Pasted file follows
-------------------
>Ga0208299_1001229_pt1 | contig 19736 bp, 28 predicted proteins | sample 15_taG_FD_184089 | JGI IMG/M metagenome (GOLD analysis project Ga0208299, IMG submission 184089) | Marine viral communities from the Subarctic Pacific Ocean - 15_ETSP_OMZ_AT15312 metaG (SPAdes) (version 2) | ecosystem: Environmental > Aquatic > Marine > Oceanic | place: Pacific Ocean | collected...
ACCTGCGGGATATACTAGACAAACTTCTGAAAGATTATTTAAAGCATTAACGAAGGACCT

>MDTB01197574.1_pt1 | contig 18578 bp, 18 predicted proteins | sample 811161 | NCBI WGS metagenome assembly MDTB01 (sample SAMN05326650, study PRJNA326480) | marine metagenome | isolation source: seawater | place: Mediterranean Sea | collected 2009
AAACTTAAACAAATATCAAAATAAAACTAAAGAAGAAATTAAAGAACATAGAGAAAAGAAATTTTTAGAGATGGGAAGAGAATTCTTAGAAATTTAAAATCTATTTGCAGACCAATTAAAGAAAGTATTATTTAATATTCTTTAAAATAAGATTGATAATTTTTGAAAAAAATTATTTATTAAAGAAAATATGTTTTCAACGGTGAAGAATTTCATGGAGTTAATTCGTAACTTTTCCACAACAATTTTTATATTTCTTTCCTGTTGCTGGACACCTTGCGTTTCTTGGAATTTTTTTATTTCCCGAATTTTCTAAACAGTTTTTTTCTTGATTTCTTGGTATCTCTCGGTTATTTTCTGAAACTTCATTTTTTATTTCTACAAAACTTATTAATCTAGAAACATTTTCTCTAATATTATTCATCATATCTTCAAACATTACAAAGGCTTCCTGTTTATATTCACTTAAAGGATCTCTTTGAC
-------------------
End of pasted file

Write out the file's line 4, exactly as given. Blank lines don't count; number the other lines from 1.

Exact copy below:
AAACTTAAACAAATATCAAAATAAAACTAAAGAAGAAATTAAAGAACATAGAGAAAAGAAATTTTTAGAGATGGGAAGAGAATTCTTAGAAATTTAAAATCTATTTGCAGACCAATTAAAGAAAGTATTATTTAATATTCTTTAAAATAAGATTGATAATTTTTGAAAAAAATTATTTATTAAAGAAAATATGTTTTCAACGGTGAAGAATTTCATGGAGTTAATTCGTAACTTTTCCACAACAATTTTTATATTTCTTTCCTGTTGCTGGACACCTTGCGTTTCTTGGAATTTTTTTATTTCCCGAATTTTCTAAACAGTTTTTTTCTTGATTTCTTGGTATCTCTCGGTTATTTTCTGAAACTTCATTTTTTATTTCTACAAAACTTATTAATCTAGAAACATTTTCTCTAATATTATTCATCATATCTTCAAACATTACAAAGGCTTCCTGTTTATATTCACTTAAAGGATCTCTTTGAC